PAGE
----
This reaped the reward of a 12-0 deficit in the first quarter, before they finally managed to get their systems firing on all eight cylinders again, and replied with a creditable 17 unanswered points to go in 17-12 at half-time. After the restart, the team started really putting it together. The forwards were doing some excellent work, especially Kaino and Read, aided by the ever-present McCaw. At scrum time the Aussies were also in disarray, the looks on their front row priceless as the referee was forced to penalise them several times. In the backs Dan Carter had the team humming and probing for gaps.

In this phase of the test the Aussies were a whipped force. The television cameras showed pained, beaten faces. Then, with twenty minutes or so to go Henry made some key replacements which were to lose us the test, just like that.

On came Toeava for an injured Cory Jane on came Stephen Donald for Dan Carter. John Afoa also came on in the front row. On the plus side Whitelock’s replacement of an out-of-sorts Donnelly at lock was a win.

Right away the subs had an effect, but overall it wasn’t the one Henry was looking for. From a scrum Genia spun the ball wide with a miss-out pass and Toeava, who was standing well out of position too far in-field was suddenly out-flanked. Turning he slipped, and a track the width of two bus lanes opened up down the Aussie left wing. Goodnight nurse. The seven-pointer brought the Wallabies within 5 points. A resurgent Australian outfit was sniffing a change in the wind.

They didn’t have to sniff very hard to catch that scent. The All Blacks were full of fight on defence, but there was one piece of the machinery which was misfiring. A foray up-field from some hard forward driving resulted in an Australian penalty infringment. A kickable penalty to take the points-margin to eight.

Now, many of us on these Aotearoan shores have despised the selection of Stephen Donald for this tour, ahead of up-and-coming Canterbury first-five Colin Slade. More on the whys and wherefors of that later, but one point his supporters were certain of was his goal-kicking. He might run an appallingly stilted backline, he might opt to do badly-executed grubbers and chip-kicks at inappropriate moments, but at least he can nail the goals.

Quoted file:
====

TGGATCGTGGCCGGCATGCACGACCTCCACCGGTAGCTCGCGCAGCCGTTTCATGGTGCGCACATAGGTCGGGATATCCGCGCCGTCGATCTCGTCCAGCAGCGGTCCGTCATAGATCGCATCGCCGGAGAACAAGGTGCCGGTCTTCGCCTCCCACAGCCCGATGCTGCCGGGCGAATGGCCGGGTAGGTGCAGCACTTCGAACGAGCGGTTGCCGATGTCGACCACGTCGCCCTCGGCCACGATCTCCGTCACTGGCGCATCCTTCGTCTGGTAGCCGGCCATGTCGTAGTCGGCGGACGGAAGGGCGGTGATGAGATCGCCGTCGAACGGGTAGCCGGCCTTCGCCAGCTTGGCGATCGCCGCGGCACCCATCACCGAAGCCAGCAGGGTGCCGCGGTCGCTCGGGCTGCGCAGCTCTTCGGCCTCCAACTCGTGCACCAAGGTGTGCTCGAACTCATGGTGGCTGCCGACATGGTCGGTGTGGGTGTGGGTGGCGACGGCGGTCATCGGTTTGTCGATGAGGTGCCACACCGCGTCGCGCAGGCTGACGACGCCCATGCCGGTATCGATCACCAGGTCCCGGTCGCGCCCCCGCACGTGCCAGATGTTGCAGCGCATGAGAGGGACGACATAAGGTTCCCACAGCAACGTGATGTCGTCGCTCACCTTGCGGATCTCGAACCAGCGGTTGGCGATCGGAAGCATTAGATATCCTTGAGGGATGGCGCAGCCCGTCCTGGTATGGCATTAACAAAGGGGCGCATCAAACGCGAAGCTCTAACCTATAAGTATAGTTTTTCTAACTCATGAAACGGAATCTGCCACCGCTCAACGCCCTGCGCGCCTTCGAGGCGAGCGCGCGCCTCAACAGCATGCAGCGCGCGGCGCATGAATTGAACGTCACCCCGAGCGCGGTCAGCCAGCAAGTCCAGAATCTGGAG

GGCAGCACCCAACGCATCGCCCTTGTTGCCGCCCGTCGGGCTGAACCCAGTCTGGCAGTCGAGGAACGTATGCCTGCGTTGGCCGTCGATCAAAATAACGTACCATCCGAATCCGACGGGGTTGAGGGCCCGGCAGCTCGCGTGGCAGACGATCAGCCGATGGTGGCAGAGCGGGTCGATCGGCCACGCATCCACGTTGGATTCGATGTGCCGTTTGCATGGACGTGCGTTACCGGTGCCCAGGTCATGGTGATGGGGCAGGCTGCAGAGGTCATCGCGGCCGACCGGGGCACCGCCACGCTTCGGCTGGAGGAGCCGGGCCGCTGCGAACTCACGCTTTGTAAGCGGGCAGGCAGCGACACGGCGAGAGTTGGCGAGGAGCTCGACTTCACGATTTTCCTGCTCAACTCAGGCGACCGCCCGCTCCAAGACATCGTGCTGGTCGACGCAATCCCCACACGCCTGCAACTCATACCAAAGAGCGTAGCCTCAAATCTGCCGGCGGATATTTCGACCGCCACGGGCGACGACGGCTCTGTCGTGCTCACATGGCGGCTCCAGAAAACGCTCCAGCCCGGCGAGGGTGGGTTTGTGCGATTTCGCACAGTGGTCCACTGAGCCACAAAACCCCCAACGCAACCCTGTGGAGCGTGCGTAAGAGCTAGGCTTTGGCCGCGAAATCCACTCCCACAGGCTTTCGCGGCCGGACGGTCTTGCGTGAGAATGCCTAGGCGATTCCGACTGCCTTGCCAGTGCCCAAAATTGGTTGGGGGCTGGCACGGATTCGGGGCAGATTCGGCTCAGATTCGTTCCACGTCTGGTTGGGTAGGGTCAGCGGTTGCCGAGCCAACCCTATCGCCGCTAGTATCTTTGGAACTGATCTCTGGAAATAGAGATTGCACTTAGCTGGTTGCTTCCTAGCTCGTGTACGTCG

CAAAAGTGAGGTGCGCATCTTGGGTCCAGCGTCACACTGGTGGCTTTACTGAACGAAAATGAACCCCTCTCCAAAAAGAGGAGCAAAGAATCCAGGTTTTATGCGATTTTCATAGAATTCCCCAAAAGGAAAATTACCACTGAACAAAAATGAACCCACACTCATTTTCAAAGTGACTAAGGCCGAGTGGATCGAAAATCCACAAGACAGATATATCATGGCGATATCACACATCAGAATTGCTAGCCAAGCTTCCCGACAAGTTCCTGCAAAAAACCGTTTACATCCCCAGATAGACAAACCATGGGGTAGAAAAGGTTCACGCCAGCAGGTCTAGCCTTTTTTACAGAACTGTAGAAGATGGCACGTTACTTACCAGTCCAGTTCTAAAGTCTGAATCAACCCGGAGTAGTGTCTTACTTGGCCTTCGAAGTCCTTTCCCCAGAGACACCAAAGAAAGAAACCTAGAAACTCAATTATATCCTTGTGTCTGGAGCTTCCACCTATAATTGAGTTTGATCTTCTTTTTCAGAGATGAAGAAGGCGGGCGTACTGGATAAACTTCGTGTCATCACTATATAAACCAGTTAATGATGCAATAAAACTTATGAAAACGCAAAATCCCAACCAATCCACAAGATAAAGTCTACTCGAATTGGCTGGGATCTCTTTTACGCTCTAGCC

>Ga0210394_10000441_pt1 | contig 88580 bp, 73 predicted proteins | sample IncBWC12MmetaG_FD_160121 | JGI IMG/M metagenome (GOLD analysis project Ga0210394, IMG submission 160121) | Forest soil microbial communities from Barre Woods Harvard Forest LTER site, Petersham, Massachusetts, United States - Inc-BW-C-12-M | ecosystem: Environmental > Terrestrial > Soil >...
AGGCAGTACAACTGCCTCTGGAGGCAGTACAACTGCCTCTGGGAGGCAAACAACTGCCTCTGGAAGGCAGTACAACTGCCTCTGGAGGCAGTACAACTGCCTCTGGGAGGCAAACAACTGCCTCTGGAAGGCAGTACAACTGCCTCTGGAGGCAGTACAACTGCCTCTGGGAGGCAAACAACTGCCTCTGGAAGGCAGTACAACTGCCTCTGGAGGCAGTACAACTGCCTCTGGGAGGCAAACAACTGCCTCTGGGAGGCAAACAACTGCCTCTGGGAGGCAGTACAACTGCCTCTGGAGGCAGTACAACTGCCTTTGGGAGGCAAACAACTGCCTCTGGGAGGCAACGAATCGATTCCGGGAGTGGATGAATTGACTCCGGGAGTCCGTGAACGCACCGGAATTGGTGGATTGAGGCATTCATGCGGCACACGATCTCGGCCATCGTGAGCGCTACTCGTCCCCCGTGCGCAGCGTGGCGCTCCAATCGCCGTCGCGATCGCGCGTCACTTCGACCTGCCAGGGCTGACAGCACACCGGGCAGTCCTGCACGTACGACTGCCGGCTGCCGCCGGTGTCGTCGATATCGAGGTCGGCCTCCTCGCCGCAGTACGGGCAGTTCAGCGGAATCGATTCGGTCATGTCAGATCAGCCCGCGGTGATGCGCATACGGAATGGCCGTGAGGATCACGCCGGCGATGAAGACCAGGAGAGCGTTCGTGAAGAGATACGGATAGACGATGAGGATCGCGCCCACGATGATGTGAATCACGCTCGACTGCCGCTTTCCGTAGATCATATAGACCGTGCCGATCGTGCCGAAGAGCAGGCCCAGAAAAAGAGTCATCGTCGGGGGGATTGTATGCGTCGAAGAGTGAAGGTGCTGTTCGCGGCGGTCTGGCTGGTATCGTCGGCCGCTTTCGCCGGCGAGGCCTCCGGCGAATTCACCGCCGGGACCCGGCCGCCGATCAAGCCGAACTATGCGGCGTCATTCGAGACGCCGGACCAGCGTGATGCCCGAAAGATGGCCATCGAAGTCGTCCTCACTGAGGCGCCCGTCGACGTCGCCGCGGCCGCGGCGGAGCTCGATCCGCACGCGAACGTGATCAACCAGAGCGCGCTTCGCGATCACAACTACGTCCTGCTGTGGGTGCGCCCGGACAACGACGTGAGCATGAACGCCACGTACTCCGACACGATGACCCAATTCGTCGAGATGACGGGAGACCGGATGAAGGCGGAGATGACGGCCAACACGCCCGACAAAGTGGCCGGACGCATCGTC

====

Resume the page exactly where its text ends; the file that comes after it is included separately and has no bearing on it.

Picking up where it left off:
Well he couldn’t even do that. A nice, kickable penalty which would have relieved the pressure and more or less assured the win was missed. Still a 5-point margin.

Fired up by their good fortune the Aussies fetched the sink from their changing shed and hurled it at the All Black lines. The men in black toiled on defence. We were treated to more bad signs from Donald however. Let’s dwell on one of these, because it is instructive to study his methods. The All Blacks were defending in their 22m and got possession of the ball. With the Aussies all packed between the half-way and the 22m Donald looked up and had a decision to make.

Now, as an aspiring All Black test player what would you have done? Would you have hoofed it out into touch perhaps? Or maybe you would have gone to your support and taken it up into contact, to retain possession? Either of those options would have been sane. What did Donald do? Well, all things considered, he thought it would be best to stab a grubber out from the 22m so that the Australians could just pick it up and bring it right back at us. Unbelievable, but more was to come.

A similar situation arose a few minutes later. This time, presumably learning from his last mistake, Donald decided to hoof the ball. Only he kicked it right to a man wearing yellow who didn’t even have to move to catch it just inside his half and run it right back.

But these were just minor points. Indicators of something badly wrong. This all came to a head in the pivotal moment of the test. Once again the All Blacks were encamped on defence in their own 22m, right where Donald seemed to want them, and the Australians were slavering like a pack of rabid Dobermans trying to get the ball over the line. Heroic defence drove them back, and the pressure forced a turnover. It was the 79th minute, possession had been regained at a critical moment, and the ball was in Donald’s hands.

All he needed to do was hoof it into the stands out beyond the 22m.

But Donald’s brain seems to work on a frequency different from the rest of us. It’s the same band as Radio BOZO, which I’ve heard, plays nothing but static.

Instead of kicking a safe touch he kicked it upfield straight to an Australian who, surprise surprise, ran it back in what was the final wave of attacks which unsurprisingly brought a try which O’Connor converted for a two point victory.

Why all the Donald-bashing? The reason is simple – he shouldn’t be in the squad.

When Dan Carter was out last season recovering from his achilles rupture, we went through this process of trying Stephen Donald as All Black first-five replacement. He showed then that although he’s not a bad player at Super Rugby level, and might look godly to some at Provincial level, he has neither the skillset nor temperament for test rugby. He simply can’t think and execute in the timeframes that test rugby demands. I thought we’d asked those questions, and got the answers already.

But instead, as with poor lumbering Sione Lauaki who also kept being selected despite numerous games showing he simply wasn’t a test player, we are stuck with The Duck for a whole Grand Slam Tour.